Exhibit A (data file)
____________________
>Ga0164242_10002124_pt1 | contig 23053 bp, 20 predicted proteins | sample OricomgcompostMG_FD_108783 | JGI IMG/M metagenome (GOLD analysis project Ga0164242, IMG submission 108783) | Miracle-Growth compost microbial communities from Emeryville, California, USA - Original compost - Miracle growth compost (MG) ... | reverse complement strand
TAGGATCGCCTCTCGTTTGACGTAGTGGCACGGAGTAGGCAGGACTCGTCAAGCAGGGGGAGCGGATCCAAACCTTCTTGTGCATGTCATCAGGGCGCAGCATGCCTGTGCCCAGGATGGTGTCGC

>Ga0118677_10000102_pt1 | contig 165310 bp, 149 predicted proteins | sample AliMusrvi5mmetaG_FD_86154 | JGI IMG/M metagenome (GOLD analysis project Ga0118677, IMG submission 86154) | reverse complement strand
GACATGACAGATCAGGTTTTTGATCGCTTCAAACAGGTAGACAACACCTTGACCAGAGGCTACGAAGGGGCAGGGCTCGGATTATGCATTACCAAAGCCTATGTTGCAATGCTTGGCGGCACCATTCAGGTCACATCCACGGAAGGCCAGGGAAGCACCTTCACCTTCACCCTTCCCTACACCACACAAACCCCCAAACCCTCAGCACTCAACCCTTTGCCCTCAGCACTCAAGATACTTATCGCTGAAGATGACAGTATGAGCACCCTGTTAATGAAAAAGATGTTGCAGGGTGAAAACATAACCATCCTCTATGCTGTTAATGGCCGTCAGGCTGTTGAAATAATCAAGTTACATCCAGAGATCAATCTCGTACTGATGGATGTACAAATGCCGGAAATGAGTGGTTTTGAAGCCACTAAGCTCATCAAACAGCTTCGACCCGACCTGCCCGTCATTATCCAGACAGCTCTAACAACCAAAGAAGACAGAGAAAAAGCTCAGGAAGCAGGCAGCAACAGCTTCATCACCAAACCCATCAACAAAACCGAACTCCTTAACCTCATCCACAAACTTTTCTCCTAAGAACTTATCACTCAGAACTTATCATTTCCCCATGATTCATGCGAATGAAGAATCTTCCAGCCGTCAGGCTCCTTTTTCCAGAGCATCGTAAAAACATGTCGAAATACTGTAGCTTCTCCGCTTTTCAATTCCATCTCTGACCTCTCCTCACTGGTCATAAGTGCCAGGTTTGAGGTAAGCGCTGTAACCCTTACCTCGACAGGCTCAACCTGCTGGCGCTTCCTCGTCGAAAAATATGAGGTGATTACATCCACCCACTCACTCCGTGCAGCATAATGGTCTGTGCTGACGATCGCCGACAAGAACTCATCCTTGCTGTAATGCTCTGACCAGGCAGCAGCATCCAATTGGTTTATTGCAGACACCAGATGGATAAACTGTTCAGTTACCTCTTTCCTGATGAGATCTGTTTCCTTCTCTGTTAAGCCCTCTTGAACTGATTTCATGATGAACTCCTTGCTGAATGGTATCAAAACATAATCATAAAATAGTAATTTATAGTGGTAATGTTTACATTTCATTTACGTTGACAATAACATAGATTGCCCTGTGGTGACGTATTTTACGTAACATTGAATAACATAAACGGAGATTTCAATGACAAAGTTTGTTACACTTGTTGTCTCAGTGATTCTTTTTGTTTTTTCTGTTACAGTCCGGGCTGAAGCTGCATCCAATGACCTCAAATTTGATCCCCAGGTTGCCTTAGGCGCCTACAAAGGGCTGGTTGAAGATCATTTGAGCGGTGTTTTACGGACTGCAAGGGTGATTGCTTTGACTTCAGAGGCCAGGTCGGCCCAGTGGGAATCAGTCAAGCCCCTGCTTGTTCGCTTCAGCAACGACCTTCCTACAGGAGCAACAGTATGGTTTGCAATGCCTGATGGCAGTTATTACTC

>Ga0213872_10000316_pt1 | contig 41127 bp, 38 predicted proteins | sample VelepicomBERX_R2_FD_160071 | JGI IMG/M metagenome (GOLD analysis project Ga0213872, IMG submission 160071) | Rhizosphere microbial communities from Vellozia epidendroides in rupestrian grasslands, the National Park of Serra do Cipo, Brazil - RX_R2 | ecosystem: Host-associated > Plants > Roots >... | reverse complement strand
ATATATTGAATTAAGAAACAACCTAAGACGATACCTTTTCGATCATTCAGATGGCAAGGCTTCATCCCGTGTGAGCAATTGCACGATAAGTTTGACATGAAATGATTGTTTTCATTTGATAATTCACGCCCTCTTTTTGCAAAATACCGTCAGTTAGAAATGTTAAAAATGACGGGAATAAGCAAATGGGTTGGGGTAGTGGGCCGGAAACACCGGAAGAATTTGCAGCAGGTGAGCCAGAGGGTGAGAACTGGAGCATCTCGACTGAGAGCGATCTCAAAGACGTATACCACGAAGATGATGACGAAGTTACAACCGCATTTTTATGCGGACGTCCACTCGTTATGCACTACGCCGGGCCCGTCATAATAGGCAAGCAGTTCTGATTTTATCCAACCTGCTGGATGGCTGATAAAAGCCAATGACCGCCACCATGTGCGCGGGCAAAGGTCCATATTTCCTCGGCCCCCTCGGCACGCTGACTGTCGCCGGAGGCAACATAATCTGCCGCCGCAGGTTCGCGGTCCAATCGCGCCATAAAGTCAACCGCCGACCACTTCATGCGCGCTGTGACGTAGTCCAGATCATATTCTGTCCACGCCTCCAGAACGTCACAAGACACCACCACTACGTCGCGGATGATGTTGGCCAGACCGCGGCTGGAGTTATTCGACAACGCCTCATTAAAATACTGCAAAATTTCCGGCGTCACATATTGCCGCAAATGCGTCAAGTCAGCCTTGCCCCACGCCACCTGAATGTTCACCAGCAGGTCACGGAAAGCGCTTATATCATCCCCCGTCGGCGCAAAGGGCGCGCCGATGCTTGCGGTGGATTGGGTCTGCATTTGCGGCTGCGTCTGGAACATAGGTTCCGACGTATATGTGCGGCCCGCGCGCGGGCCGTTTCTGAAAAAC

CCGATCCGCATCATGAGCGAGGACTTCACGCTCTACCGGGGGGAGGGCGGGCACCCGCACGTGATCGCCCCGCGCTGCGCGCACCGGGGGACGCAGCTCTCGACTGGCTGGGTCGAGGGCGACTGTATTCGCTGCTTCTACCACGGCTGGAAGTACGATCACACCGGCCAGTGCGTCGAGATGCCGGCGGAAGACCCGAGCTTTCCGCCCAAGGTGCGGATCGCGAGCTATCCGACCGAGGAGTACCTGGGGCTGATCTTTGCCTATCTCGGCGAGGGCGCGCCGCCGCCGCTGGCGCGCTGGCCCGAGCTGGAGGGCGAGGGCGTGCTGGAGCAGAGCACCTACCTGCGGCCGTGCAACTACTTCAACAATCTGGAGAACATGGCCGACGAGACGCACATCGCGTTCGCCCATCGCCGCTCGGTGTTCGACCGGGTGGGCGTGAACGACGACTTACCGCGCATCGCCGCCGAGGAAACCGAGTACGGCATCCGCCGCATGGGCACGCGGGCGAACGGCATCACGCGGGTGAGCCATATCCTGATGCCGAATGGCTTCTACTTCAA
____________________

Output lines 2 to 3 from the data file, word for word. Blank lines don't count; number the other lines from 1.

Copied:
TAGGATCGCCTCTCGTTTGACGTAGTGGCACGGAGTAGGCAGGACTCGTCAAGCAGGGGGAGCGGATCCAAACCTTCTTGTGCATGTCATCAGGGCGCAGCATGCCTGTGCCCAGGATGGTGTCGC

>Ga0118677_10000102_pt1 | contig 165310 bp, 149 predicted proteins | sample AliMusrvi5mmetaG_FD_86154 | JGI IMG/M metagenome (GOLD analysis project Ga0118677, IMG submission 86154) | reverse complement strand